The sheikhs twin baby su.., p.16
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       The Sheikh's Twin Baby Surprise, p.16

         Part #1 of The Sheikh's Baby Surprise series by Holly Rayner
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FIFTEEN

  Mirah’s words rang in my head long after we parted to our separate rooms to prepare for the coronation. As my sons slept, Zaynab helped me get into the dress I had gotten for the occasion. I was in no place to go out shopping, so my wonderful assistant had gone into town for me and let me window shop via video chat on her smartphone. Together, we had found a flowing red dress that matched the ruby earrings Omar had given me on our first date. Zaynab had given the shop all my measurements, and the dress had been delivered a few days later in a beautiful box filled with tissue paper.

  Zaynab had her own new dress on; floor-length, in a dark blue color with white lace accents that looked like a smattering of stars in the night sky. She would be helping me to take care of the boys during the coronation ceremony, and she was excited to be attending something so historical and beautiful.

  Omar was incredibly busy, so busy that we couldn’t meet up to spend time together before dinner. With Zaynab by my side, I wheeled the stroller down the palace hallway towards the dining hall. The sun was setting, and the light was gorgeous and golden, the garden alive with the sound of birds. We had to stop every few feet, because the security guards all wanted to get a chance to coo at the babies and get their first glimpse of the future leader of Al-Thakri. It was almost too adorable to bear, watching these huge hulking men crumble into smiles and baby talk.

  We were only waiting a moment in the dining room before Omar arrived. He rushed over to me with a beaming smile and took me in his arms. He kissed me deeply, unconcerned with the small audience of security in the room. “How are you feeling, my love? How are the boys?”

  “Tired but ready for this feast; your sons are about the same,” I joked, gesturing to their sleeping forms in the stroller. They were good eaters and it wouldn’t be long until one or both of them were up and wanting a meal from the pre-pumped bottles Zaynab had waiting.

  Omar’s smile grew, and he separated from my embrace to kneel in front of the strollers and delicately stroke each of the babies’ cheeks. He stared at them like he still didn’t believe they were real.

  “They are already more handsome than me,” he laughed. “We’re going to have quite the line of eager ladies at the palace gates.”

  “Oh, Lord,” I replied with a hand on my forehead. “I’m still feeling labor pains; can we please keep the talk about them being teenagers to a minimum?”

  Omar chuckled and stood to kiss me again. “Are you recovering well? Is there anything you need? I’m sorry I’ve been so absent the last few days. I had no idea how much work this coronation business required.”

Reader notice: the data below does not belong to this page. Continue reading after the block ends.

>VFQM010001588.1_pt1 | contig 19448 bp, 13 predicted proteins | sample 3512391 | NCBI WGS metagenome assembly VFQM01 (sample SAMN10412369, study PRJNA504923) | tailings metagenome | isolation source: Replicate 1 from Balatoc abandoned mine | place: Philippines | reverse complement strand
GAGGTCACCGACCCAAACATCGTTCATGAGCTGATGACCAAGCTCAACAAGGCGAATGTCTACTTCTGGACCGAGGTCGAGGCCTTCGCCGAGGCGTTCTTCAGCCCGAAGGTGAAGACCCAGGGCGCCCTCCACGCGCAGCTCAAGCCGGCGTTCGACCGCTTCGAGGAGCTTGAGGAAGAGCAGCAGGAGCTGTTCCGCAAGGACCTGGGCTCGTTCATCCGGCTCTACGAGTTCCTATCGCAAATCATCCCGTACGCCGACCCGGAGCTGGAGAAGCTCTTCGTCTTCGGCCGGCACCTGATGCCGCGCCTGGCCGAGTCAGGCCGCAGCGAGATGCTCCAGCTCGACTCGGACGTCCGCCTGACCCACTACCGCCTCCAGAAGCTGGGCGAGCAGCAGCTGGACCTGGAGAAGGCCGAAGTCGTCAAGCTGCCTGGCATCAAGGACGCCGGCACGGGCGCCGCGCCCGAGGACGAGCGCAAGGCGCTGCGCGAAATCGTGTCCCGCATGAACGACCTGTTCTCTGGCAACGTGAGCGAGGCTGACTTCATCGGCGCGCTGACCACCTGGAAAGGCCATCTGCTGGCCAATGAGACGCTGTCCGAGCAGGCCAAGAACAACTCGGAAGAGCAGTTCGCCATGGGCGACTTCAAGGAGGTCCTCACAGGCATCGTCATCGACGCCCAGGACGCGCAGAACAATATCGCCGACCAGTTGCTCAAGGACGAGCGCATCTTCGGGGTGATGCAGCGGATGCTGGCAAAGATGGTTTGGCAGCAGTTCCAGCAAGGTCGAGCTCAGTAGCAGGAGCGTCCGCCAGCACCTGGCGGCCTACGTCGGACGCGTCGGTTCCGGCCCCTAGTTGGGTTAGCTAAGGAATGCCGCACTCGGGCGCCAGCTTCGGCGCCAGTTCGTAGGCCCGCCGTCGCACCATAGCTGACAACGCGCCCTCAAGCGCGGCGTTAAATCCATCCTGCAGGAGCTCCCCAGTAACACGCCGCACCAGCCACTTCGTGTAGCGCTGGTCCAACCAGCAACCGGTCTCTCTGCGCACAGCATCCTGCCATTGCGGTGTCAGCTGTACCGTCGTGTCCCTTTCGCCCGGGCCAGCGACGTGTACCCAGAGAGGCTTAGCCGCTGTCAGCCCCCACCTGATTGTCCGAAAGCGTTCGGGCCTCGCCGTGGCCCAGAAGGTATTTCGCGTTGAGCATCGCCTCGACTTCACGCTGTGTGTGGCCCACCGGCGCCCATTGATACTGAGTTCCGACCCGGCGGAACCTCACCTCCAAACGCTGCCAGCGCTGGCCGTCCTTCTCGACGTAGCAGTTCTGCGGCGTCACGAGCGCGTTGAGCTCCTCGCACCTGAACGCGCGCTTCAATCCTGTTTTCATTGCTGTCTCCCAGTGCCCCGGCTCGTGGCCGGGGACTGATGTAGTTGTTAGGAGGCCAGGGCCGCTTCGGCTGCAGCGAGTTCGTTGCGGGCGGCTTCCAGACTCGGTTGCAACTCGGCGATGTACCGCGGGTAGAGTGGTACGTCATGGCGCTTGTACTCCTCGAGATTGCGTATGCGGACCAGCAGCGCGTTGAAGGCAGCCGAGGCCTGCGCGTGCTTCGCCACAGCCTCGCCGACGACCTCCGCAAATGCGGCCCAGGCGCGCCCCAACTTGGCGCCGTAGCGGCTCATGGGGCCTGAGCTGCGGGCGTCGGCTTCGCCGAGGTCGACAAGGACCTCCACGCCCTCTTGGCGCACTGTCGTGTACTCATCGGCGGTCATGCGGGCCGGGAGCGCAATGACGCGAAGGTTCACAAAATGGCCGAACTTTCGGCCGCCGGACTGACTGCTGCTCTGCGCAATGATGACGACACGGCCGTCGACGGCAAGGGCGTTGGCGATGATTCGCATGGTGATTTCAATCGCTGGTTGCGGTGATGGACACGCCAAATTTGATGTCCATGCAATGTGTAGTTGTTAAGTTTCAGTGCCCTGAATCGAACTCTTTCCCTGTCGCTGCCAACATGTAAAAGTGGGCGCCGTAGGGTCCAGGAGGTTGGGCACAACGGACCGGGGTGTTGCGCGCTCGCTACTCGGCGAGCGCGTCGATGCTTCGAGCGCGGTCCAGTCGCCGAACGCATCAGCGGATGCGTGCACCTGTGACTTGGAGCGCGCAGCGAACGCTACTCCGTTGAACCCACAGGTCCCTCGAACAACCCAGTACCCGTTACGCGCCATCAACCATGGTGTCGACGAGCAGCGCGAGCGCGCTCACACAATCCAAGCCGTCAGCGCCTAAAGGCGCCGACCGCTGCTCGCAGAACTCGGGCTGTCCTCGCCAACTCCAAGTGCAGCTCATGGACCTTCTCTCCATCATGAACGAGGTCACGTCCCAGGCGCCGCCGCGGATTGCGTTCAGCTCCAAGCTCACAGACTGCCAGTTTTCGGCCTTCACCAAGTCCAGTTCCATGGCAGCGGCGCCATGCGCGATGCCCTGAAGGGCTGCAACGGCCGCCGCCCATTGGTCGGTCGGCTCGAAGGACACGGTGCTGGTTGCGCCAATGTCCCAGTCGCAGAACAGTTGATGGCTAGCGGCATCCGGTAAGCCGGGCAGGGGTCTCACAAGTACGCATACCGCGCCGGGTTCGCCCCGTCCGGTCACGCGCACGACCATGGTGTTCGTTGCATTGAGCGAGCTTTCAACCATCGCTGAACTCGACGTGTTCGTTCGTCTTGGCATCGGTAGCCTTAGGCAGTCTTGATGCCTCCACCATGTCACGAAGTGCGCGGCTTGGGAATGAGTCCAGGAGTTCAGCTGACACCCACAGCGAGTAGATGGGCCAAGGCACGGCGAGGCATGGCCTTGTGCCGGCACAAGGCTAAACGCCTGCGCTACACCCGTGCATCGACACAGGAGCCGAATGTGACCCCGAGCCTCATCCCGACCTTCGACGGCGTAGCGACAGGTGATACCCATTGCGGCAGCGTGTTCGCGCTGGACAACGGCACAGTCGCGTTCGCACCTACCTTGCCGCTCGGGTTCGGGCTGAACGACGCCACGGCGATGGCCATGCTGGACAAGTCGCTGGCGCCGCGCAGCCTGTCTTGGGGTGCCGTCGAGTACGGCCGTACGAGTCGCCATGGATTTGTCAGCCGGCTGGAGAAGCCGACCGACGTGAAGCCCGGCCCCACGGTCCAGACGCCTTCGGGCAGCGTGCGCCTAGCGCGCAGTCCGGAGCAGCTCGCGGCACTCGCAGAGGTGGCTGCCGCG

“Don’t worry about it, honey.” I patted a palm on his chest lovingly. “You have a country to run; of course you’re going to be busy and absent sometimes. We’re doing just fine. I have everything I need to hand—except you, that is.”

  I meant it as a light-hearted joke, but Omar sighed deeply, his brow furrowing. “All I want is to spend time with you and my sons.”

  I ran a hand over his face gently. “We’re right here, Omar.”

  It didn’t seem to satisfy him, but as he leaned in to kiss me again, we were interrupted by a royal attendant barging into the dining hall to announce that Sajid and his family had arrived.

  Omar closed his eyes and took another deep breath, clearly annoyed. “Thank you,” he told the attendant in an even voice. He opened his eyes to look at me, their dark colors heavy with worry. “I’m going to send someone to fetch my mother. Will you greet Sajid and Alima for me?”

  “Of course.” I kissed him.

  He embraced me once more and left the room. Sajid and his family entered a few moments later, beaming happily as Alima carried their new son in her arms. He was awake but not fussy, staring in blurry-eyed wonder at all the fresh colors and sights in the room.

  Sajid was polite but stiff when he greeted me, while Alima was nothing but warmth and sunshine, kissing me on both cheeks and showing off her beautiful baby. He already had Sajid’s full head of thick, dark hair, and darker skin than my sons. He was truly gorgeous and I told Alima so. His three older sisters gathered around him like little nannies, fussing with his socks, rubbing gently at the soft hair on his head. They already loved him to pieces.

  Omar and Mirah came to the dining room soon after, and Mirah was overwhelmed at the sight before her.

  “My whole family, all six of my grandchildren… Six!” she cried happily, clapping her hands together. “Three boys, three girls. What more could a woman ask for?”

  “It warms my heart to see you so happy, mother,” said Omar as he put an arm around her. “You’ve endured so much this past year or so.”